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Attorney Daniel L. Clayton Named 2018 "Lawyer of the Year", Selected to the 2018 List of The Best Lawyers in America© With Attorneys Randall L. Kinnard, Mark S. Beveridge and Mary Ellen Morris
We are proud to announce that Kinnard, Clayton & Beveridge partner Daniel L. Clayton was named the 2018 Nashville ...
We are excited to announce that attorney Jenney Keaty was selected to take part in the Tennessee Bar Association’s (TBA) ...
An article recently published by the Tennessean reports that a single building inspector’s mistake allowed at least 85 ...
Study: Alcohol plays major role in fatal wrong-way accidents
Posted By Kinnard, Clayton & Beveridge || Dec 19, 2012
Wrong-way collisions are dangerous, especially on highways and interstates where vehicles are closing in on each other at a high rate of speed. Due to the deadly nature of these types of accidents, which claim hundreds of lives per year, the National Transportation Safety Board recently met to address the problem and try and come up with a solution.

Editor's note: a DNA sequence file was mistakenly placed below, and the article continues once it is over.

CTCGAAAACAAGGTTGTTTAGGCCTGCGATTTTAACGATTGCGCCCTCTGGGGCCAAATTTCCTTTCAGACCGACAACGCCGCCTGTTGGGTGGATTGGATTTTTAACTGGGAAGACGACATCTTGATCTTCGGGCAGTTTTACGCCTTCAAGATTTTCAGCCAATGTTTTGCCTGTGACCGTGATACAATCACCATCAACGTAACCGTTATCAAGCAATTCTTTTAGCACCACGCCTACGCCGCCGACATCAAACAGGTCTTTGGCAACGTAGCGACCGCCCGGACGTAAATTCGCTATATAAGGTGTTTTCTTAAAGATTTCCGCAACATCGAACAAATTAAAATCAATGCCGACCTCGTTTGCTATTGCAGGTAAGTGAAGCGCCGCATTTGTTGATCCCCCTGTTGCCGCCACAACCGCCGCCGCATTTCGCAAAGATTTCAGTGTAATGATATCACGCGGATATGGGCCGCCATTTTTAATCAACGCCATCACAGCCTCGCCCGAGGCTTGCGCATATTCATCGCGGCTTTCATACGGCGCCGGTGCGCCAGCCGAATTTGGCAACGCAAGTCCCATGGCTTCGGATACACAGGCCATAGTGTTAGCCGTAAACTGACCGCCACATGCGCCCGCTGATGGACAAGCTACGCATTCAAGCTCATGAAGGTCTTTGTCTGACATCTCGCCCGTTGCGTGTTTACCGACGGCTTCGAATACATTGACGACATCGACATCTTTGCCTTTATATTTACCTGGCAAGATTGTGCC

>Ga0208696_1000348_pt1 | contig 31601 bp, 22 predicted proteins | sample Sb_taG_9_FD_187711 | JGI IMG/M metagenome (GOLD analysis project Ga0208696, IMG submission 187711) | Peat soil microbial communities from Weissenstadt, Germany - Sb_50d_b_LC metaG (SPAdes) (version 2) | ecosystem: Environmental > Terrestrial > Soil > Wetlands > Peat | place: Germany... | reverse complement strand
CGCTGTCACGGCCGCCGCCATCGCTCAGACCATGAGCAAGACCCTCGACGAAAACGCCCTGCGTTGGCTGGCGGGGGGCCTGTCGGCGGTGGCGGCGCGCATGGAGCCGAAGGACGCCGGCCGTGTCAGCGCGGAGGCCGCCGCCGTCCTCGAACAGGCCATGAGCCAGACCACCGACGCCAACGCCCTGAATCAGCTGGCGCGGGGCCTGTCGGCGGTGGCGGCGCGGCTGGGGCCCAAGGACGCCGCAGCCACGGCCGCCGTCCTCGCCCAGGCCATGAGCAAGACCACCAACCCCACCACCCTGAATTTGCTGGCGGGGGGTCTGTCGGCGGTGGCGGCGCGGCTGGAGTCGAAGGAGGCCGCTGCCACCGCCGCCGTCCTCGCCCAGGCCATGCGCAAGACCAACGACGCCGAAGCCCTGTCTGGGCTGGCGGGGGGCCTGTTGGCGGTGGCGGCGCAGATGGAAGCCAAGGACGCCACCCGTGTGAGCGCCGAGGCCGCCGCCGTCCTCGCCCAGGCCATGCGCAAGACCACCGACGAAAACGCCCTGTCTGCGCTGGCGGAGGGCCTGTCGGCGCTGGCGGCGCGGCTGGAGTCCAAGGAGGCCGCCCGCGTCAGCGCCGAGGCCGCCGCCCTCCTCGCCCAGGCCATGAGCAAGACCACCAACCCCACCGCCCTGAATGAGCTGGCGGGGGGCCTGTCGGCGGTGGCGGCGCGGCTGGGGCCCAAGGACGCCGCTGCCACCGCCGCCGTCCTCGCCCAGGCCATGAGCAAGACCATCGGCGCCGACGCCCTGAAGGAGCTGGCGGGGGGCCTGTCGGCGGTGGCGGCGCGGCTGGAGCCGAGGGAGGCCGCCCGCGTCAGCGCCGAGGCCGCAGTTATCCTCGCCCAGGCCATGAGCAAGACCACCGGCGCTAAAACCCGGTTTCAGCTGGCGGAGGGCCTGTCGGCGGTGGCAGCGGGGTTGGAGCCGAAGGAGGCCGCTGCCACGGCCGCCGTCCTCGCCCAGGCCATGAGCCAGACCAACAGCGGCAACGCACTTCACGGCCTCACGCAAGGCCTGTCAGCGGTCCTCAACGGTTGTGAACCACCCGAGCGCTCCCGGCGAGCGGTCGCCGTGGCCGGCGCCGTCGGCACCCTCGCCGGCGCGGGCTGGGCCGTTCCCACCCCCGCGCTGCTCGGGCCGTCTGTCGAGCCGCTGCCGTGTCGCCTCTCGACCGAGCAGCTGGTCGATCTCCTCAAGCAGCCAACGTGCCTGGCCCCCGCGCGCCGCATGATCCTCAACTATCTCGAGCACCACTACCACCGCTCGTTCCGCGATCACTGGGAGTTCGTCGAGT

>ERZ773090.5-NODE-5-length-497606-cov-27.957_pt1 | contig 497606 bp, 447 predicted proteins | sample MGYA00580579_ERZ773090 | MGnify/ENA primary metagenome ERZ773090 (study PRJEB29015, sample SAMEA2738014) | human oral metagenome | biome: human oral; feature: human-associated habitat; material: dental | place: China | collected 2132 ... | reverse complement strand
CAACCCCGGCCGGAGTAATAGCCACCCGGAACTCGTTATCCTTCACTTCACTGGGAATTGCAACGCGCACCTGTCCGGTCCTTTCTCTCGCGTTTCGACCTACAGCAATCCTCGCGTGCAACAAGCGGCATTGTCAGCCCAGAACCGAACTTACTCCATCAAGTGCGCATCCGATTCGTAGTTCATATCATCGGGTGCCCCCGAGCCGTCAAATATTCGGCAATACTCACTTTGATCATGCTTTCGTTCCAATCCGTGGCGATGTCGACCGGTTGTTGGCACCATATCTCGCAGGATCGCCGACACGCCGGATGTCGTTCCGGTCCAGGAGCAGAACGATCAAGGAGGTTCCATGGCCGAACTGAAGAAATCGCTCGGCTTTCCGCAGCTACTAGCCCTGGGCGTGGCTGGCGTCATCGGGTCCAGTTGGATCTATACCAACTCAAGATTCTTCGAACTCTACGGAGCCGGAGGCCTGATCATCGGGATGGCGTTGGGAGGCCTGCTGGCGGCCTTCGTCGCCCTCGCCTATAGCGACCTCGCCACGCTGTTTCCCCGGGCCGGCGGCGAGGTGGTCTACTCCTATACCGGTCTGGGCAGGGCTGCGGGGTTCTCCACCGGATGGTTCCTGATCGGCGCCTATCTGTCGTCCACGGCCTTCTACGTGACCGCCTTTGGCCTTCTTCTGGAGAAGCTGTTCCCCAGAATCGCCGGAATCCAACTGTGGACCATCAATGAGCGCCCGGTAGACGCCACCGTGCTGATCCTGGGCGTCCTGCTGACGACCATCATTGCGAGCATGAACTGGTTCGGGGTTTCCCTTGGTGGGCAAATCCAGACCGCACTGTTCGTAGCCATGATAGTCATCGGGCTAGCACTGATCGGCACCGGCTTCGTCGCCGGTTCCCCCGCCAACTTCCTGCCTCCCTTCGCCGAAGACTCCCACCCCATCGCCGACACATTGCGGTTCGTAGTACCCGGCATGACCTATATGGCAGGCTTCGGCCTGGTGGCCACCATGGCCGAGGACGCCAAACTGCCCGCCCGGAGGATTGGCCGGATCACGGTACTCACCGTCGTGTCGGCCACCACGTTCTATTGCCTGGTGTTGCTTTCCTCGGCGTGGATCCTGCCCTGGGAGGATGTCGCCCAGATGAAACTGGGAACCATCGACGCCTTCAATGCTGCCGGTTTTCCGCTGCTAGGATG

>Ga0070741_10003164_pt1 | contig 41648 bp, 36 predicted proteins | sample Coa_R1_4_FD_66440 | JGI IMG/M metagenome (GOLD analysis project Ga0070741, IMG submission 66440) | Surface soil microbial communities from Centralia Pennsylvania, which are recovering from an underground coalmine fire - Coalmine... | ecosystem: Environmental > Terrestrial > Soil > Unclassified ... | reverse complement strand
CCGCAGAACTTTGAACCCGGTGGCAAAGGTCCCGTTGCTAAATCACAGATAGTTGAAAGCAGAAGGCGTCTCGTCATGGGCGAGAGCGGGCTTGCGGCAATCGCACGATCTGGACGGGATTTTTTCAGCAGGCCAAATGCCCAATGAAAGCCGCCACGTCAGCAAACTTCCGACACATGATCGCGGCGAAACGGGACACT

The NTSB reviewed a study that included 1,566 crashes, as well as nine wrong-way collisions that the board had previously investigated. From there it was found that in 59 percent of the accidents, the drivers who were traveling the wrong way had blood alcohol contents at least twice the legal limit. Additionally, another 10 percent of the wrong-way crashes involved a driver with a blood alcohol content between .08 percent and .14 percent, which is still over the legal .08 percent driving limit.
When looking at the role drunk driving plays in these types of crashes, according to NTSB members, in 2010 there were around 32,000 motor vehicle fatalities in the U.S. Of those, alcohol impaired crashes accounted for roughly 31 percent of the accidents.
To try and reduce the number of wrong-way collisions, and reduce drunk driving accidents, many safety advocates want to see all states pass a law that requires ignition interlock devices for those convicted of driving under the influence for the first time.
This type of device requires a driver to blow into a breath test type of machine. If the device registers a blood alcohol content over a certain limit, the vehicle will not start. The thought is this device will deter people from drinking and driving, and therefore, reduce the number of accidents caused by drunk drivers.
So far, 17 states have some sort of ignition interlock device law on the books for first time offenders. As of now, Tennessee is not one of those states.